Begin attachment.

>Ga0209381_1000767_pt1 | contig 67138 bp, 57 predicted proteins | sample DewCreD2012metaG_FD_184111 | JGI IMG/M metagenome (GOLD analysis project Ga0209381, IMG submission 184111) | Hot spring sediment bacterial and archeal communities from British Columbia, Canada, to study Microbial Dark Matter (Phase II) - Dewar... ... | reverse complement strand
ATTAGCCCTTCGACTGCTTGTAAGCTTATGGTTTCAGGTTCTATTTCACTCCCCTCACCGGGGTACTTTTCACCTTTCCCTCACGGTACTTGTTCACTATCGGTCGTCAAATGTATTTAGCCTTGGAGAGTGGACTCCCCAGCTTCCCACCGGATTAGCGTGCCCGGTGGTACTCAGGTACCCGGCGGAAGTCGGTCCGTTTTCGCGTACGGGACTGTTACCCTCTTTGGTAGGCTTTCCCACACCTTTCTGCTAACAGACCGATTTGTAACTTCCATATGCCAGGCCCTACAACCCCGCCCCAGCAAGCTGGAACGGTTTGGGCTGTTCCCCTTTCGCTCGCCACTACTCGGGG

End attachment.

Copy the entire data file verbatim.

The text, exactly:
>Ga0209381_1000767_pt1 | contig 67138 bp, 57 predicted proteins | sample DewCreD2012metaG_FD_184111 | JGI IMG/M metagenome (GOLD analysis project Ga0209381, IMG submission 184111) | Hot spring sediment bacterial and archeal communities from British Columbia, Canada, to study Microbial Dark Matter (Phase II) - Dewar... ... | reverse complement strand
ATTAGCCCTTCGACTGCTTGTAAGCTTATGGTTTCAGGTTCTATTTCACTCCCCTCACCGGGGTACTTTTCACCTTTCCCTCACGGTACTTGTTCACTATCGGTCGTCAAATGTATTTAGCCTTGGAGAGTGGACTCCCCAGCTTCCCACCGGATTAGCGTGCCCGGTGGTACTCAGGTACCCGGCGGAAGTCGGTCCGTTTTCGCGTACGGGACTGTTACCCTCTTTGGTAGGCTTTCCCACACCTTTCTGCTAACAGACCGATTTGTAACTTCCATATGCCAGGCCCTACAACCCCGCCCCAGCAAGCTGGAACGGTTTGGGCTGTTCCCCTTTCGCTCGCCACTACTCGGGG